Thursday, January 31, 2013

AG sets the record straight on media responsibility



The Editor,
Trinidad Express Newspapers:

Re: Trinidad Express Editorial of January 25th 2013

The right to freedom of the press is inextricably accompanied by the responsibility to check the facts and publish the truth. Therefore, media commentary which is based on untruth or falsehood cannot be fair: it misleads the reader by subliminally focusing their attention on the opinion of the writer without their realizing that the underlying assumption is fundamentally flawed. 

Such a strategy or tactic is dangerous and constitutes a serious misuse and abuse of press freedom as it can cause much damage to one's character and reputation.

Your Friday editorial stated that "UNC chairman Jack Warner and UNC Senator Anand Ramlogan have attributed the rout of the Tobago Organisation of the People (TOP) to racism and nothing but racism. 

The fact that, a mere 32 months ago, Tobagonians voted decisively for a coalition whose main leaders were Indo-Trinidadians makes no difference to Messrs Warner's and Ramlogan's stated belief that most Tobagonians are racially biased.”

Curiously, the TV 6 People Meter Poll of the same date posed a question that mirrored the tenor of your Friday editorial, to wit: “Do you agree with Jack Warner’s view that tribal instincts influenced the outcome of the THA election?”

Having laid this false foundation, your editorial went on to criticize and condemn the statements that were allegedly uttered. I have never, however, made any such statement. 

I gave a lengthy interview to the media at the Hall of Justice on Wednesday and condemned the PNM for running a racial campaign. This question was specifically posed and I replied by expressing the hope that race had precious little to do with the eventual result and asked that we bear in mind the words of our national anthem. 

At no time did I say that the election result in Tobago was due to race and I challenge you or anyone else to prove otherwise. I condemned the PNM for the door-to-door campaign that instilled fear of an "Indian invasion", but tried to pour water on the inflammatory racial fire that was lit by the provocative racist remarks made by Hilton Sandy. I also bemoaned the fact that he was retained as a candidate by the PNM despite his obnoxious statements.

Since my appointment as Attorney General, I have deliberately steered clear of racial issues because my legal crusade as an Attorney to right the discriminatory wrongs of the past taught me that there are many in our society who refuse to acknowledge the reality of PNM discrimination and victimization.

Many continue to defend the indefensible and remain ensconced in their intellectual cocoon instead of confronting the ugly social reality. They find it easier to attack the messenger and try to paint him into a racial corner. Even today, the media promotes the idea that the government is guilty of ethnic stocking without any political comparative analysis to substantiate the baseless allegation. Had the media cared to check, it would have realized that there is far more diversity under this administration than ever before.

Many tried to tar me with the racial brush because I have sought to prove that discrimination existed and flourished under the PNM. Apparently, these are not things that one should talk about, far less challenge, and anyone who dares so to do must be taught a lesson: he will be dubbed a racist by those who are a by-product of the very inequitable system that facilitated their upward social mobility. This is an old tactic; hence, one of the first things Dr Rowley did in the Parliament was falsely accuse me of making racist statements during a visit to the New York Mission.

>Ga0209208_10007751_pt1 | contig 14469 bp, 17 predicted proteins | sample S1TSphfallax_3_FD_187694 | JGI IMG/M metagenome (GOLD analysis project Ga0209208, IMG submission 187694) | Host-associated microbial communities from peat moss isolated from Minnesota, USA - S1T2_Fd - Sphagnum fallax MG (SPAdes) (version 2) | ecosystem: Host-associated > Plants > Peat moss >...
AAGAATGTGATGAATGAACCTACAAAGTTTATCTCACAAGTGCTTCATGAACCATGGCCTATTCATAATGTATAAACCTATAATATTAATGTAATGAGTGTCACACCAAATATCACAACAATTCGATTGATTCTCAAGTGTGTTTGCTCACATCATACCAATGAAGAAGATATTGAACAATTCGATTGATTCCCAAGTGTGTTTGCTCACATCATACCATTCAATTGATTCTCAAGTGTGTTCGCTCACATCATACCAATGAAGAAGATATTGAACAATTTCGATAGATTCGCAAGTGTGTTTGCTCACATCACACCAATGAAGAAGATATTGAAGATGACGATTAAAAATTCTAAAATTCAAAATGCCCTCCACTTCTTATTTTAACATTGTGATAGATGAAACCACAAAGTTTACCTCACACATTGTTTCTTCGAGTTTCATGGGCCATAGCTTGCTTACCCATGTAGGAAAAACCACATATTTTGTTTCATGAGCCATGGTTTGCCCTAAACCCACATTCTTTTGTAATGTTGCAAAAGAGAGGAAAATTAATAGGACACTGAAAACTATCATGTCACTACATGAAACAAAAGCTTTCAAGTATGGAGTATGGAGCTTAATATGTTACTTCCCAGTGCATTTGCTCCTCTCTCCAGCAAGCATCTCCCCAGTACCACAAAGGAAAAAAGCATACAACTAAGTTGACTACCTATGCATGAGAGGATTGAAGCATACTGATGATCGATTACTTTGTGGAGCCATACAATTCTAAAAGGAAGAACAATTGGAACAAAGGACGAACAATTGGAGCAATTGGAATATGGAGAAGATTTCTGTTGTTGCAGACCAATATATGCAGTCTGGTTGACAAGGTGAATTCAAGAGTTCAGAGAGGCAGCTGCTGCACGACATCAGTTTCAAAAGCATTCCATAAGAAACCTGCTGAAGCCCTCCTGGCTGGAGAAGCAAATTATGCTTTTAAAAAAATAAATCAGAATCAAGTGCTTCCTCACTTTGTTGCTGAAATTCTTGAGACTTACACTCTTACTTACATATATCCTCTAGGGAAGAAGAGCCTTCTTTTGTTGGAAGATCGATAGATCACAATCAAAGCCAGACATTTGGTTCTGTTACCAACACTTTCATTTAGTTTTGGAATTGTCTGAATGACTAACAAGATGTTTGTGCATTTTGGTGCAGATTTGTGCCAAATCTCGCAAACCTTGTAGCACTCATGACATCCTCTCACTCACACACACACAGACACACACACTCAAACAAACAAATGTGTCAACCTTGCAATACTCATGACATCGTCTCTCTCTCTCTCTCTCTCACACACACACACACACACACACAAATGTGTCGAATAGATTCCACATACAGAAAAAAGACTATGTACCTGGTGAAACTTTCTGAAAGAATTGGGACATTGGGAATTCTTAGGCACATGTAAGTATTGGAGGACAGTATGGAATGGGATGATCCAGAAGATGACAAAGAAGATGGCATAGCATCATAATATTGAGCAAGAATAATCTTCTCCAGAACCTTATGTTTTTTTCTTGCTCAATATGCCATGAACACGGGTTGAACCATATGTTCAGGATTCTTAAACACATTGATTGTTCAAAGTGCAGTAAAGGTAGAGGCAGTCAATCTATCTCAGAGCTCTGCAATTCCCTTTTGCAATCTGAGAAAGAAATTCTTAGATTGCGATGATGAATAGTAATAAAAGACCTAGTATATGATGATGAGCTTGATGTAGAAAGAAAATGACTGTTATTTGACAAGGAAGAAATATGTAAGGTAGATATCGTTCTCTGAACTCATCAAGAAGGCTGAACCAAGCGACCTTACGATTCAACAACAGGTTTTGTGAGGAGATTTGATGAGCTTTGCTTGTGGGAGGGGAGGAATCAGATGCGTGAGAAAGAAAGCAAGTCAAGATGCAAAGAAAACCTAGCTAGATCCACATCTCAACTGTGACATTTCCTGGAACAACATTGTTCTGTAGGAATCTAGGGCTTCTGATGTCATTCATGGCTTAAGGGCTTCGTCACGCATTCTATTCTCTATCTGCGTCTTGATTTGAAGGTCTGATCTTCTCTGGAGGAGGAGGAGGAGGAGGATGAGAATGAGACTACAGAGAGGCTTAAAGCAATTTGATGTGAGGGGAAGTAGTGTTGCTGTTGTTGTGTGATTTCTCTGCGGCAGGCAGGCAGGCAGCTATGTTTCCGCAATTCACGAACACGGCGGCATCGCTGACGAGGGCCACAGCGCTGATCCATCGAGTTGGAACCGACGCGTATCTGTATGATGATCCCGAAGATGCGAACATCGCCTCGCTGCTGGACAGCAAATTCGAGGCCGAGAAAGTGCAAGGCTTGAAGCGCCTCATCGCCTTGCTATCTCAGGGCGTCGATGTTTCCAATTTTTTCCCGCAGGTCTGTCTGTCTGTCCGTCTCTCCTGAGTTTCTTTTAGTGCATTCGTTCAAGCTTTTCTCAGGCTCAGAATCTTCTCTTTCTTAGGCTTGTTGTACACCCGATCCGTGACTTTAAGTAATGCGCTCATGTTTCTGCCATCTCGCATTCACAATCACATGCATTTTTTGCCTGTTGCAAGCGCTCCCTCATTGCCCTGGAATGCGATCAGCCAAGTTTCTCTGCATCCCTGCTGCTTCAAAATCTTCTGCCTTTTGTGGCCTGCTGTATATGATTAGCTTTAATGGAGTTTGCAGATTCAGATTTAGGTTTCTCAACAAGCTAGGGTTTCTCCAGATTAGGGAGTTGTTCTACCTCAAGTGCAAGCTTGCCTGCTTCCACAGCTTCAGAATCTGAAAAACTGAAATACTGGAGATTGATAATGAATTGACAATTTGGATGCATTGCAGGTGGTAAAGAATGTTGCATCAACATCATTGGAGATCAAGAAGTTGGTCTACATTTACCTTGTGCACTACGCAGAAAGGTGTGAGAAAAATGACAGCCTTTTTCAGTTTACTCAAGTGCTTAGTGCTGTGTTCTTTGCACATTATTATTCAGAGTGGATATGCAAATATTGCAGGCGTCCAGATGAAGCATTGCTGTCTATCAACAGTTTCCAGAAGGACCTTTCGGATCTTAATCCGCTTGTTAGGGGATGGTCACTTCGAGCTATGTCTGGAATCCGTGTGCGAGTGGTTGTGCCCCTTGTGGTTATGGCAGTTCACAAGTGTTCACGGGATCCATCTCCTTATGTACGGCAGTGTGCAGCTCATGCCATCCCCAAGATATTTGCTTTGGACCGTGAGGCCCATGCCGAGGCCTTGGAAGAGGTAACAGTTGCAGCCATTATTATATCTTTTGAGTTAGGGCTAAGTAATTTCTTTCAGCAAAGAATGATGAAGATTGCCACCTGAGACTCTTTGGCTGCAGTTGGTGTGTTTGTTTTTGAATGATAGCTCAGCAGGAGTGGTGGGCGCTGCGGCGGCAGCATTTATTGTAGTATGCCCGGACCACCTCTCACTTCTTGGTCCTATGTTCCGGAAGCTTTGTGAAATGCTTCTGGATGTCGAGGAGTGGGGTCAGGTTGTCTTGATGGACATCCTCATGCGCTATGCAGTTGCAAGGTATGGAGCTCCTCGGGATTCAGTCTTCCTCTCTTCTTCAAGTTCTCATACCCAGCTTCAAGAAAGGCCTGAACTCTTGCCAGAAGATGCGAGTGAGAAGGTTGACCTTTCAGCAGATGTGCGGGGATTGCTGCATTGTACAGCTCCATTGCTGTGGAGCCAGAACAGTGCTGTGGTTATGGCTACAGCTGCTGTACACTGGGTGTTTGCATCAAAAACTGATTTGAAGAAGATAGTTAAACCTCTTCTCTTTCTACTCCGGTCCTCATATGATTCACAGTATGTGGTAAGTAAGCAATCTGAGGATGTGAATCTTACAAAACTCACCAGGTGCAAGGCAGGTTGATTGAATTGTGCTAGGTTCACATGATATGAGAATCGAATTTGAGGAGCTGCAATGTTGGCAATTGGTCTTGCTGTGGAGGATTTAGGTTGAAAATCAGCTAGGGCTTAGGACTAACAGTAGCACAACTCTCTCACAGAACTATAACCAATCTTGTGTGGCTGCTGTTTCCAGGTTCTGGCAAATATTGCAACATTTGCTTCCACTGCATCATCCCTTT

He took over year to withdraw the statement and apologise, even though I produced my passport to prove that I had never visited New York.

That the PNM ran a racist campaign in Tobago is obvious. Had a UNC candidate publicly told citizens that a vote for the PNM would result in the SS Congo setting sail from Nigeria I hardly think the media would be so enthusiastic to 'forgive and forget and move on'. (I think the vilification and condemnation would have been far more sustained and intense.) Instead, Rowley is praised for doing the right thing by demoting Sandy, despite his (Rowley’s) refusal to remove him as a candidate.

The conspicuous insertion of Rohan Sinanan, Franklyn Khan and Nafeesa Mohammed next to Orville London during his victory speech (so that they will appear in the TV frame) and the sudden presentation of an award to PNM supporter Kalawatee Rampersad by Dr Rowley cannot erase the fact that Rowley applauded Sandy and bluntly refused to revoke his candidacy.

During my legal career, I fought for the rights of many people from all walks of life and all racial backgrounds. My legal crusade for equality of treatment was portrayed by the media and viewed by some through a racial telescope. Eventually, it grudgingly won the respect and heart of many and resulted in my being awarded the Express Individual of the Year in 2004.

It is an unfortunate but ominous coincidence that your newspaper and sister TV station misled the public on such a delicate and sensitive matter. 

None of the other newspapers and television stations carried similar stories because they probably took care to listen to what I said and verify the facts. Far from being some sort of malicious, grand conspiracy against me, I think it was a simple case of unconscious bias. I trust that you will publish my response in the interest of fairness and accuracy.


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Jai & Sero

Jai & Sero

Our family at home in Toronto 2008

Our family at home in Toronto 2008
Amit, Heather, Fuzz, Aj, Jiv, Shiva, Rampa, Sero, Jai